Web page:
Men and Women Who Faced CDV Express the LIE of ANGER Differently, but the Path to the TRUTH is the Same

As we explore how ANGER has impacted the lives of millions of children and adults who grew up with adversity in childhood, we must also look at how to cope with and channel that ANGER towards more positive outcomes.

Here, I want to also show that ANGER can be different for men and women, as well as highlight that no matter how ANGER is expressed, its causes need not impede one’s personal growth. The path towards fulfillment and full potential can be the same for both men and women.

Sometimes, however, it comes out in different ways depending on one’s gender

Of course, both men and women experience ANGER. Sometimes, however, it can come out in different ways, depending on one’s gender.

“Once some men’s anger ignites, it’s hard to stop, because it gets fueled by testosterone,” says Harvard neuropsychiatrist Louann Brizendine. “When a woman yells at a man who is angry, he knows she isn’t a real threat to him, so her anger just gets him more fired up. His anger is feeding on her anger and then back on his own.”

Anger provides a sense of immediate certainty

For both sexes, ANGER provides a sense of immediate certainty, dumping chemicals into the body that literally numb the pain. And for children of domestic violence, who’ve lived for so long with emotional and sometimes physical pain, ANGER is the default setting for emotional frustration.

When children are exposed to ANGER and violence, they learn to deal with perceived threats in kind. The brain’s job is to keep its owner alive by collecting and then using information, and the data being collected by these children while their brain is still developing is the violent, out-of-control, negative emotions and actions of the adults in their lives. These then become the templates for their lives as they get older.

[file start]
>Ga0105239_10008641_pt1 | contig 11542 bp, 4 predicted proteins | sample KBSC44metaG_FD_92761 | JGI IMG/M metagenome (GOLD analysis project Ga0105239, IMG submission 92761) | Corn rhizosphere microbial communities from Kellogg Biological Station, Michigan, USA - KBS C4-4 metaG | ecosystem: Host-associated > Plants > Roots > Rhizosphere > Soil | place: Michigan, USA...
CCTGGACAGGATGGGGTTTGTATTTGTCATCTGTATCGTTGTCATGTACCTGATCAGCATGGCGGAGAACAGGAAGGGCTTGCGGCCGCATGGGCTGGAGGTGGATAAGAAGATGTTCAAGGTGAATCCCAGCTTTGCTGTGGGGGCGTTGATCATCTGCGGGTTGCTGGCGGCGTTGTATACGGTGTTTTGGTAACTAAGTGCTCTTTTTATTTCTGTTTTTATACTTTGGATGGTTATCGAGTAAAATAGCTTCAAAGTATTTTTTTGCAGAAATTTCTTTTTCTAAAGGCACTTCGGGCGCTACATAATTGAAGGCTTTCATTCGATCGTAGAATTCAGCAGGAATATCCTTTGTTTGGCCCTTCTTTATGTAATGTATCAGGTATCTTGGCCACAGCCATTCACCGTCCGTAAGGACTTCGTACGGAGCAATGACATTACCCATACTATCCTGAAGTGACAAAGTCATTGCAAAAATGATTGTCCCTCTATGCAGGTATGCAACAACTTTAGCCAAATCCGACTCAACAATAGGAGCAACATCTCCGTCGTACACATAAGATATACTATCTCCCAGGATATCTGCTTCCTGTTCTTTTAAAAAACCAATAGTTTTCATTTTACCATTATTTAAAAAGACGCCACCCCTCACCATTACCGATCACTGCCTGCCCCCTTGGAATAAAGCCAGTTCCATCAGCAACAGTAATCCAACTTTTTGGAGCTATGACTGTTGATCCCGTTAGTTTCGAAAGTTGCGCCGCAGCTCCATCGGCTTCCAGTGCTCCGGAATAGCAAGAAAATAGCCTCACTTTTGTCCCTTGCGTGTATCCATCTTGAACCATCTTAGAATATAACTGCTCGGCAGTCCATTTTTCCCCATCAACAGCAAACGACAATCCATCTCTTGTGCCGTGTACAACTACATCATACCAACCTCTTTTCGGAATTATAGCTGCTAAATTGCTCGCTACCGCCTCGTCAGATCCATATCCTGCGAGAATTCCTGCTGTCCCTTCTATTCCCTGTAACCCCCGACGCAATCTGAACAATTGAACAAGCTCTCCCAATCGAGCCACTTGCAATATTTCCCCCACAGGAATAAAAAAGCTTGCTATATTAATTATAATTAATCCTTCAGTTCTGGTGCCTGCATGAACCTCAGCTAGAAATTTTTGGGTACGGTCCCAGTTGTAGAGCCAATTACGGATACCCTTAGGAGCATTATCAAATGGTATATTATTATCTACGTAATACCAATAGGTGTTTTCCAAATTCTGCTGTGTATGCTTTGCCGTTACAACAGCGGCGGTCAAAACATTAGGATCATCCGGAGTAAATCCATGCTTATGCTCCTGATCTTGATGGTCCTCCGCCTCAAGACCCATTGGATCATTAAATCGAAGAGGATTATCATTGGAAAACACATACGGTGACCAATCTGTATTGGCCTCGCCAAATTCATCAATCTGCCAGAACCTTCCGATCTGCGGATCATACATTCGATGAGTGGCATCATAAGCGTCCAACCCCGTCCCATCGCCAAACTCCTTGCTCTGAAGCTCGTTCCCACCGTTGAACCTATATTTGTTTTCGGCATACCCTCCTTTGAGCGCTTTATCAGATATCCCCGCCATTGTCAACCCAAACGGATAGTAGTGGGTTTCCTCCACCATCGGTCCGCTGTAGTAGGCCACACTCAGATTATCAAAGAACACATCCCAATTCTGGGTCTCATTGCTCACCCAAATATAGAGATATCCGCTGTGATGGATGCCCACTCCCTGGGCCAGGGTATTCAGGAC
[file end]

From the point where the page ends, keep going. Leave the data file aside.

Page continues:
Fortunately, these LIES the brain learns growing up with CDV, including ANGER, can be unlearned.

quote-9-nologoDo you see how it can be a result of what you lived through?

By living with violence in their home, children learn that violence is the accepted way to settle arguments. What they see, they do, either to others, or to themselves. When they recognize that ANGER is actually harmful to them – in some ways, as harmful as what they witnessed growing up – they can open up the door to change and begin to channel the strong energy from that ANGER into a something more constructive – into PASSION for more positive things. Applying this TRUTH to counter the LIE of ANGER is not easy, but it can be done – learning to control that ANGER by being more accepting, forgiving is part of the process towards emotional intelligence that in turn leads to HAPPINESS, despite one’s childhood.

I encourage you to share how ANGER has impacted you – in the past or even today – in the comments below. Do you see how it is a result of what you went through as a child? Do you ever tell yourself that ANGER is a wasteful emotion because in the end, it serves no benefit? Once you do, you are on the path to unlearning the LIE and applying the transformative TRUTH that can help change your life.

A detailed overview of the ANGER lie can be found in CHAPTER 4 (“Angry to Passionate”) of INVINCIBLE: The 10 Lies You Learn Growing Up With Domestic Violence, and the Truths to Set You Free.

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